Don’t lose face and don’t take off your clothes in church

“Never lose face,” was the motto a friend and I adopted years ago.  The pressure to live by such a stuffy guiding principle came after we presented a workshop on an icy winter night in a forest retreat center housed in a unilluminated park.  First we lost our way and then we lost our audience.  (Role playing was clearly not their mode of learning.)  As I grew older, I stuck with this motto, and only occasionally jumped into potential face-losing activities without considering it.

One period in which I forgot to think about the motto came when I worked as a school district Employee Wellness Coordinator.  My role was to get teachers, bus drivers and other staff to stop smoking, stop eating, and start exercising.  I let schools know that I was available to give speeches to teachers and other staff about health and fitness.  Not knowing what they were getting into, some schools took me up on my offer.

At four p.m. after a hard day in the classroom, most teachers were not ready to sit still and listen to anyone drone on about their hearts, their body mass indexes, or the bags of Cheetos on their laps.  They just wanted to perseverate about their stress levels. I was proud of myself when I thought of a gimmick to keep them awake while I was talking.  I bought three t-shirts showing different parts of the human body, put on all three before speaking, creating a bulky, layered look before it was fashionable.  I then began my presentation, tossing off a t-shirt when I changed the subject, from muscles to bones to the heart and circulatory system.  I don’t know what the teachers learned, but I do know that no one’s eyes ever left me while I was talking.

One of the teachers invited me to do the same speech at her church. Even now, 24 years later, I wonder if I crossed the line, especially since a former assistant superintendent recently said to me, “I remember the first time I saw you. You were taking off your clothes in front of an audience at my church.”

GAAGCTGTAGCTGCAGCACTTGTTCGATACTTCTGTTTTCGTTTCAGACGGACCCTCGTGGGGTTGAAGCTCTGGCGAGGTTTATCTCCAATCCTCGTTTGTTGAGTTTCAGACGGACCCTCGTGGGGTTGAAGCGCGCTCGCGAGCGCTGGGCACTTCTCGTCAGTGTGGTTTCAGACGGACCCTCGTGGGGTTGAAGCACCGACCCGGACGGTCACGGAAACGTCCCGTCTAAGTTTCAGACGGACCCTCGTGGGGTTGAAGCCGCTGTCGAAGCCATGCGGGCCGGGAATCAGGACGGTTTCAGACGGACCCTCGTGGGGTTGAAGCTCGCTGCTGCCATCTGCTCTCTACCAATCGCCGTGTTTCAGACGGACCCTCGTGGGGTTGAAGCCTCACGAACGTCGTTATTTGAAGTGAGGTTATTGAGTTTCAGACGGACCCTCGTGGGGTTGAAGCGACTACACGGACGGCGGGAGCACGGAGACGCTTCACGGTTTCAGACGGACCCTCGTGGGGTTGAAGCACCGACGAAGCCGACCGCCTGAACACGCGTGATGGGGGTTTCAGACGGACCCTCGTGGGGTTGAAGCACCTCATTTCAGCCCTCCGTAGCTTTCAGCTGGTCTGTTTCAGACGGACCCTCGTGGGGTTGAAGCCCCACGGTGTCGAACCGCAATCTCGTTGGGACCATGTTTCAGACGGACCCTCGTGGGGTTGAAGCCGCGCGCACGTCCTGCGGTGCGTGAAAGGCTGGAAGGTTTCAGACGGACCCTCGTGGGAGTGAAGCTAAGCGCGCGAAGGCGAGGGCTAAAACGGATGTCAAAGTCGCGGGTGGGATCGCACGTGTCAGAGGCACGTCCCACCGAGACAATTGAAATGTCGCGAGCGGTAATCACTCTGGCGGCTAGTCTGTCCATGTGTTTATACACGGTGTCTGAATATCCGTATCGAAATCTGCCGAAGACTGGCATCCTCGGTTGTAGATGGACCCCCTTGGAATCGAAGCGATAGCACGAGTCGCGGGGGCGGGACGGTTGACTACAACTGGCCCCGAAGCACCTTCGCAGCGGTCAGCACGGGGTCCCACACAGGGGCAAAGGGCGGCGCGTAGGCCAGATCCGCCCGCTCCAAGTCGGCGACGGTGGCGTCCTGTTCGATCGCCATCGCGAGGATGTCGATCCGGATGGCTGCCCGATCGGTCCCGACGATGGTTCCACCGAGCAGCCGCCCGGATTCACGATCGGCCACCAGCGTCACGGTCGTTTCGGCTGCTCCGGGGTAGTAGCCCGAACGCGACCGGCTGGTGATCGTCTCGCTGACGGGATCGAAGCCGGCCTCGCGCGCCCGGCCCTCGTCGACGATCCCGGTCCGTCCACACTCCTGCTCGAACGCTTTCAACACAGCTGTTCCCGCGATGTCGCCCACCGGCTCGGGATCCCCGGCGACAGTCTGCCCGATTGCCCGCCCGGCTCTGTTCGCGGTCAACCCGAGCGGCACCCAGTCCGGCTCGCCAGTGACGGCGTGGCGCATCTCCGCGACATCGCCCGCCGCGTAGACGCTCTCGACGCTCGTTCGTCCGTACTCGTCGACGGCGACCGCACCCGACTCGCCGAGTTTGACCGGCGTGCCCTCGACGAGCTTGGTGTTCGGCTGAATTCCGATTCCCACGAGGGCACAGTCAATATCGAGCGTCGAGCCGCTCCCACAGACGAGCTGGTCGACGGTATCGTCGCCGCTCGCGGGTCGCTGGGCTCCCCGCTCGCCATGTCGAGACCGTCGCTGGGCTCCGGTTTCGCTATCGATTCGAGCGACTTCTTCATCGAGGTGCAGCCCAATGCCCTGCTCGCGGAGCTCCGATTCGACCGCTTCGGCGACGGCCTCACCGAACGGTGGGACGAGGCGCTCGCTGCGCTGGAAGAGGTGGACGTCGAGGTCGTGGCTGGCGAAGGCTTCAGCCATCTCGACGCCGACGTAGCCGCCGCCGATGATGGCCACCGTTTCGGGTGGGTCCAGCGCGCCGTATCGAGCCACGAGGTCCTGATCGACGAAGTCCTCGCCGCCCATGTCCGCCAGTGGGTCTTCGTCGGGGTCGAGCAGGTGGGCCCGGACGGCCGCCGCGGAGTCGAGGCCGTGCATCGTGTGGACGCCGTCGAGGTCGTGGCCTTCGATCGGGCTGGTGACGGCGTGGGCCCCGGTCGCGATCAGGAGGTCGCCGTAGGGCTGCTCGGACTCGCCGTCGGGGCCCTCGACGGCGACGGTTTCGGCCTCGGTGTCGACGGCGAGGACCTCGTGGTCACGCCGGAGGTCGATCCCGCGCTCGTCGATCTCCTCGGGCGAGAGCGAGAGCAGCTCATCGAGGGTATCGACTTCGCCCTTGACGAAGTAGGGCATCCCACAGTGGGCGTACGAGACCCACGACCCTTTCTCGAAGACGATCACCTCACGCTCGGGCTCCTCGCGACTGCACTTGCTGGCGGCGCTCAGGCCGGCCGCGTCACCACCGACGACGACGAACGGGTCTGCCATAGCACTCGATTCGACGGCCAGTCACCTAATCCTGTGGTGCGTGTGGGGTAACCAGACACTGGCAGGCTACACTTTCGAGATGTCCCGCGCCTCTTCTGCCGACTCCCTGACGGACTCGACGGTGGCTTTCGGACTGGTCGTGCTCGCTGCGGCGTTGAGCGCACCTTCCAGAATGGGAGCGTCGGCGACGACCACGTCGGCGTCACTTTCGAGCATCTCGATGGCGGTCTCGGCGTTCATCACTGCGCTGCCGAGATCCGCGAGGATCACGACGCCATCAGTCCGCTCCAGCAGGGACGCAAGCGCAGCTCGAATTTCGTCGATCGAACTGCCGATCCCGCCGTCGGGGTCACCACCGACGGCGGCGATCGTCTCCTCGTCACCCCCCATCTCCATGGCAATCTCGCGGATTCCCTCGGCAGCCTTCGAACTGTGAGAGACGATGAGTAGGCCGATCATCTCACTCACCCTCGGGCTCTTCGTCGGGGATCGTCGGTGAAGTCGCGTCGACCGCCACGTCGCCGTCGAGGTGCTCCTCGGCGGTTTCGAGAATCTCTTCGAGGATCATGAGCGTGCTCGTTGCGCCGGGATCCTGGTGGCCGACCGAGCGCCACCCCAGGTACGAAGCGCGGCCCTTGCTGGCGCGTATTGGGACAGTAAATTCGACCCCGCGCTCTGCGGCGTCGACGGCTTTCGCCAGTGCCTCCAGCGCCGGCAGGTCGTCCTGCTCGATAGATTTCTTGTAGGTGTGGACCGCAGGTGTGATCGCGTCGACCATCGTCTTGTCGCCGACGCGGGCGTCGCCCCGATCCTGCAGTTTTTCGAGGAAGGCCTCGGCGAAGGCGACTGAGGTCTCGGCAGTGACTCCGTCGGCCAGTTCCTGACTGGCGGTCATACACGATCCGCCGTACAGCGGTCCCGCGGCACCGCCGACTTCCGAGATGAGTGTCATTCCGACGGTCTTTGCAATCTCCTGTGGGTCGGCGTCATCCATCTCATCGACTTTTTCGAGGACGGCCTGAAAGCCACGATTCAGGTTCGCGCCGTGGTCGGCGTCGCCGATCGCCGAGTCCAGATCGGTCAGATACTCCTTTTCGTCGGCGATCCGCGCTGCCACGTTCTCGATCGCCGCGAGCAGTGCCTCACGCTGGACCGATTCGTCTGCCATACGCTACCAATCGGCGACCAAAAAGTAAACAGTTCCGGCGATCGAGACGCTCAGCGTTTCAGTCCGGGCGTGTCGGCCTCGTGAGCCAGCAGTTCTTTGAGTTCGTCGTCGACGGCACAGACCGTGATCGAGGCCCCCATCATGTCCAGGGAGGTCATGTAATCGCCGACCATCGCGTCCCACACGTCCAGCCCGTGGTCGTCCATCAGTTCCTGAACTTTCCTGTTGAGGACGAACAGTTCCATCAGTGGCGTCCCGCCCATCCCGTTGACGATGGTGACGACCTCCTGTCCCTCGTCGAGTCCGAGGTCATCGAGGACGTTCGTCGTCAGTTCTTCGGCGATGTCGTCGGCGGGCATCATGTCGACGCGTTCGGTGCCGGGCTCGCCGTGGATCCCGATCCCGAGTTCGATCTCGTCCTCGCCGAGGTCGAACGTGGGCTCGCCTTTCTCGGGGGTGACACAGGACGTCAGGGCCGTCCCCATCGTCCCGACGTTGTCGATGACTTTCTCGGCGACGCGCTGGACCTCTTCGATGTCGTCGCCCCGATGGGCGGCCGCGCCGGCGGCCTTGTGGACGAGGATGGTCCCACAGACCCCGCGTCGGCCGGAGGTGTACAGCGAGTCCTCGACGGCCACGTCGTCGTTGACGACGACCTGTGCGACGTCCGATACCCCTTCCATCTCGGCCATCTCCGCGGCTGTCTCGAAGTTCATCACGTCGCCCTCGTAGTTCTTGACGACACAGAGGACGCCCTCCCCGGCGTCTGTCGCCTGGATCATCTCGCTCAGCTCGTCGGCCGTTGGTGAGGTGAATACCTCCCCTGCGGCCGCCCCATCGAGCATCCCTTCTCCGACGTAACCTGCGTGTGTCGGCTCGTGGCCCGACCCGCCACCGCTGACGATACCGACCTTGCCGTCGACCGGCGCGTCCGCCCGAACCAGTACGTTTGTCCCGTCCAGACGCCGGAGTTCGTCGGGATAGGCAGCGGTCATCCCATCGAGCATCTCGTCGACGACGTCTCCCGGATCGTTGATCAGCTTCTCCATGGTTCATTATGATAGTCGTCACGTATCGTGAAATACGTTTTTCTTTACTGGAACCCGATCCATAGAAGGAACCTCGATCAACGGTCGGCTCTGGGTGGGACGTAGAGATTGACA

Coming back to the present, today I listened to a TED talk about creativity by Sir Ken Robinson, which led me to re-think my old motto.  His message was that schools discourage creativity and downplay the arts. He said, “If you have not allowed people to be wrong, they will never come up with anything original.”  I took this to mean that certain kinds of risk-taking is important if we’re going to create anything new.  Yes, we will make mistakes and we will be wrong some of the time, but that’s the price we must pay to generate a new idea or product.

Sir Ken is right. For the past year I trapped myself into believing I had to replicate reality when imagining characters for my book.  It has taken this long for me to see that I need to drop my play-it-safe, nearly lifelong motto and start creating characters that have never existed, especially if I want to make people laugh.  These characters can be incompetent or wise, passionate or indifferent, idiotic or sensible, shallow or deep.   It’s up to me to take the risk and start fresh with a new, imagined reality.  Since I now believe that taking a leap into the unknown, even losing face, has potential value, who knows what I might do next?  Don’t worry. Whatever I come up with, it will not involve removing my clothes in church.

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About stillalife

I retired June 30, 2010 after working for 40 years in the field of education and most recently doing school public relations/community outreach in a mid-size urban school district. I wrote for superintendents and school board members. Now I'm writing for me and I hope for you. In this blog, I offer my own views coupled with the latest research on how to preserve our physical and mental health as we age, delve into issues most of us over 50 can relate to like noticing wrinkles and forgetting where we left our keys, discuss the pros and cons of different ways to engage our minds and bodies after we leave the workplace, and throw in an occasional book review, all peppered with a touch of humor, irony, and just plain silliness.
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